Victoria’s roadmap to reopening has been laid out, with Stage Four lockdowns for metropolitan Melbourne to remain in place for two more weeks, and venues closed until late October at the earliest.
Premier Daniel Andrews’ roadmap moves Victoria from stages to steps, which he said will give Victorians “a long-term plan for out path out of restrictions and into COVID normal”.
He said: “The steps will be guided by dates and the data. That means if we are on track to take a step forward, we can do so confidently.”
In the first step of the Government’s roadmap, nothing changes for the state’s hospitality venues, with takeaway and delivery services being the only options available for revenue.
The second step will take place on 13 September and will see the removal of the curfew, however nothing changes again for hospitality venues, with takeaway and delivery only being allowed.
It is the third step that will offer some respite for venues operators with the roadmap allowing “predominantly outdoor seated service, group limit of 10 and density limits”.
The roadmap currently stipulates that this third step will happen after 26 October and when the state-wide, daily average number of cases in the previous 14 days is less than five and there has been a state-wide total of less than five cases with an unknown source in the last 14 days.
The roadmap states: “The time period must pass and the number of cases must be low enough to move to the next step. This is a trigger point for public health review.”
The move from step three to the last step will happen on 23 November, as long as there has been no new cases for 14 days across the state.
This step would see indoor openings for venues with group limits of 20 seated and a cap on 50 patrons, with outdoor dining service subject to density quotient.
Zara Madrusan, Director of the Made in the Shade Group, told Bars and Clubs that while the roadmap is not entirely surprising it “is crippling” and that it leaves the industry in desperate need of more financial support.
“Hospitality businesses will not survive this without some serious action – rent reductions, JobKeeper to remain at $1500 per fortnight until we can reopen our venues in a substantial capacity, (currently this reduction doesn’t cater to the unique situation Victoria is in), a commitment from local council and liquor licensing to allow for use of outdoor spaces in which to trade without endless red tape,” Madrusan said.
She added: “We are not entirely surprised, but utterly devastated by the announcement.
“At this stage, we cannot be confident of anything. If we don’t open until Christmas, we will have been closed for the best part of a year. There’s only so much of this we will be able to survive. We are not disposable – this country needs hospitality and tourism.”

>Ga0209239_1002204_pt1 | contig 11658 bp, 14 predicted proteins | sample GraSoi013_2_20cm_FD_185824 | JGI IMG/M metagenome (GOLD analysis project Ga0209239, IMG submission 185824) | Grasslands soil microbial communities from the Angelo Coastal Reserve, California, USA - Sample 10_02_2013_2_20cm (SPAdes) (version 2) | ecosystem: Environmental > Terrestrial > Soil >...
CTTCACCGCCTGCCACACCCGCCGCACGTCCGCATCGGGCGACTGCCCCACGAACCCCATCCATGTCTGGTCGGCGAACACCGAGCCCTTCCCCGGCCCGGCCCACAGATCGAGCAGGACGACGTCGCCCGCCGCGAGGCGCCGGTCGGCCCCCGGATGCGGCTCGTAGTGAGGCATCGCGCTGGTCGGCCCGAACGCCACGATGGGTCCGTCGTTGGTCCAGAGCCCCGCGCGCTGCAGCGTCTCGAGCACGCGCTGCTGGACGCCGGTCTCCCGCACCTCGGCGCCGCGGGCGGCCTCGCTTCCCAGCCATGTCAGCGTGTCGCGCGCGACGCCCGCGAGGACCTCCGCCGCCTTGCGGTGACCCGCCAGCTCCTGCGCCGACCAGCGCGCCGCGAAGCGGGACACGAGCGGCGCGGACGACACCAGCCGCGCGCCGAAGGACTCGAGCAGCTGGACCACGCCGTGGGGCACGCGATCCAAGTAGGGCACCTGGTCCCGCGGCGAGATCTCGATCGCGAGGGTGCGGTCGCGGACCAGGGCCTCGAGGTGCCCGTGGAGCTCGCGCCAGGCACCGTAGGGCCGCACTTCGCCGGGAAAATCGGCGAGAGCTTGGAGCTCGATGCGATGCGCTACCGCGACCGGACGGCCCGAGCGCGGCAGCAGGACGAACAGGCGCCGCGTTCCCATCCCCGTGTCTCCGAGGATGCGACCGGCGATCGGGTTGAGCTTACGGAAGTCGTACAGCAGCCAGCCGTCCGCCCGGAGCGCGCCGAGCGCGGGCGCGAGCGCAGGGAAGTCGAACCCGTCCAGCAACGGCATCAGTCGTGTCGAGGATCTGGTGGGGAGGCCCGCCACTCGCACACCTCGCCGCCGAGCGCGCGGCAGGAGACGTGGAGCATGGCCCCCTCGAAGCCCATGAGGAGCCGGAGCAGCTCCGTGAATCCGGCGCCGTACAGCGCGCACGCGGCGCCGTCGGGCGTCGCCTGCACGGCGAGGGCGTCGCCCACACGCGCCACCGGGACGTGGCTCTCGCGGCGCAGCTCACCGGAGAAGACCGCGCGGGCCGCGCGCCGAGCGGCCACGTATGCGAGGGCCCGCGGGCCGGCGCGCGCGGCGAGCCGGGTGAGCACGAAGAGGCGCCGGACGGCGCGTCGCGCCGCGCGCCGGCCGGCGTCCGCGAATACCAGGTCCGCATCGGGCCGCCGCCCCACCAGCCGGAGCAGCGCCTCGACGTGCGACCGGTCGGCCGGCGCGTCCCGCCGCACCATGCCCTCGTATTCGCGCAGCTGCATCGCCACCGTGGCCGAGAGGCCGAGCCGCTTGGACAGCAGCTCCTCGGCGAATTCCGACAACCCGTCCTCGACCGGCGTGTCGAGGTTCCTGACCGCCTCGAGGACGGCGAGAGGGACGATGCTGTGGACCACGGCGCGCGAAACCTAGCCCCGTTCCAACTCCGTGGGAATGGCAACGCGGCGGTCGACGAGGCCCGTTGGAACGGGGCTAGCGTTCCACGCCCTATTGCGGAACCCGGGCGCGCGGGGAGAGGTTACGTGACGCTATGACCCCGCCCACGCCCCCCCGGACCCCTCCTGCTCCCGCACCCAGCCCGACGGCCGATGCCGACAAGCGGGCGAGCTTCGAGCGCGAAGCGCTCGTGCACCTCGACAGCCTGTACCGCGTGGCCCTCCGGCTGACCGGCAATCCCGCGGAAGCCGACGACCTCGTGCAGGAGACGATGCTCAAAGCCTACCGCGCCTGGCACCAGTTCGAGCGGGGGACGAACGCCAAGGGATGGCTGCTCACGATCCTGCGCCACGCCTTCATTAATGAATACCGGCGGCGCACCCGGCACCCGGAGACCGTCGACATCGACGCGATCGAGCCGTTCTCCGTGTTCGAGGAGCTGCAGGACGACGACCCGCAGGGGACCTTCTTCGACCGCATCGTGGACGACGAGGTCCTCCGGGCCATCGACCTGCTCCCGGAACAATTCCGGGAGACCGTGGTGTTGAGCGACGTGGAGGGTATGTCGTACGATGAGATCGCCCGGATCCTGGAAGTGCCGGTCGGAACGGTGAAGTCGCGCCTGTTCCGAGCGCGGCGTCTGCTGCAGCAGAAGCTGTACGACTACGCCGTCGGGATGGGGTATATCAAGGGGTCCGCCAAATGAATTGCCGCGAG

Huw Griffiths, Co-Owner of Union Electric, also put the timeframe into perspective.
“It’s a bit overwhelming thinking about that fact that we’ve lost half of the year,” he told Bars and Clubs.
“It’s just incredible to think that by the time it’s finished, it’s going to be 15 weeks plus that we’ve been in lock down and not been able to trade.
“I think the only glimmer of light at the end of the long dark tunnel is the fact that we are moving towards eliminating as many cases as we can and hopefully, being able to open the borders sooner will certainly help Melbourne’s hospitality industry.”
He agreed with Madrusan that tourism will be crucial to recovery.
“We’d love to see a lot of travel from places like Sydney and Queensland and WA again. We used to really enjoy people visiting from Sydney. In the city especially – that whole dinner and a show followed by a cocktail or starting with a cocktail, that was really important to us. And I think the only way we can get to that sooner is by eliminating cases altogether.
“We just want it done as quick as possible – if it means a little bit more pain now, for the sake of being able to open properly in six to eight weeks rather than this dragging out for another six months, I’m happy to take it.”
He added: “I think the next thing we’d like to see is some more chat about what’s going to happen to support hospitality businesses on the other side of this, and how are we going to promote Melbourne?”
Luke Whearty, Co-Owner of Byrdi, told Bars and Clubs he and the team are just doing what they can now, in the face of the roadmap.
“I’m a big believer in not letting things that are out of your control stress you out,” he said.
“We are just going to do what we have been doing to keep our business afloat and do everything that is in our power and aim to stay positive.
“I’m an eternal optimist so always try to find the silver lining where I can which right now is being able to spend more time with my family and work on other creative outlets and potential revenue streams for our business.”
Madrusan also said the trade can continue doing what it’s doing to support Melbourne, asking venues to “keep hosting events and pop ups in our name, such as the Maybe Mae and Alba Bar and Deli events.”
She added: “Keep buying bottled cocktails, books, gift vouchers, whatever you can that can be shipped nationally.
“Don’t forget about us, just because you’re on a path back to normality. We need the whole country to rally for one of its favourite cities. We need to stand together.”
Bars and Clubs has put together a story about how you can support bars in Melbourne.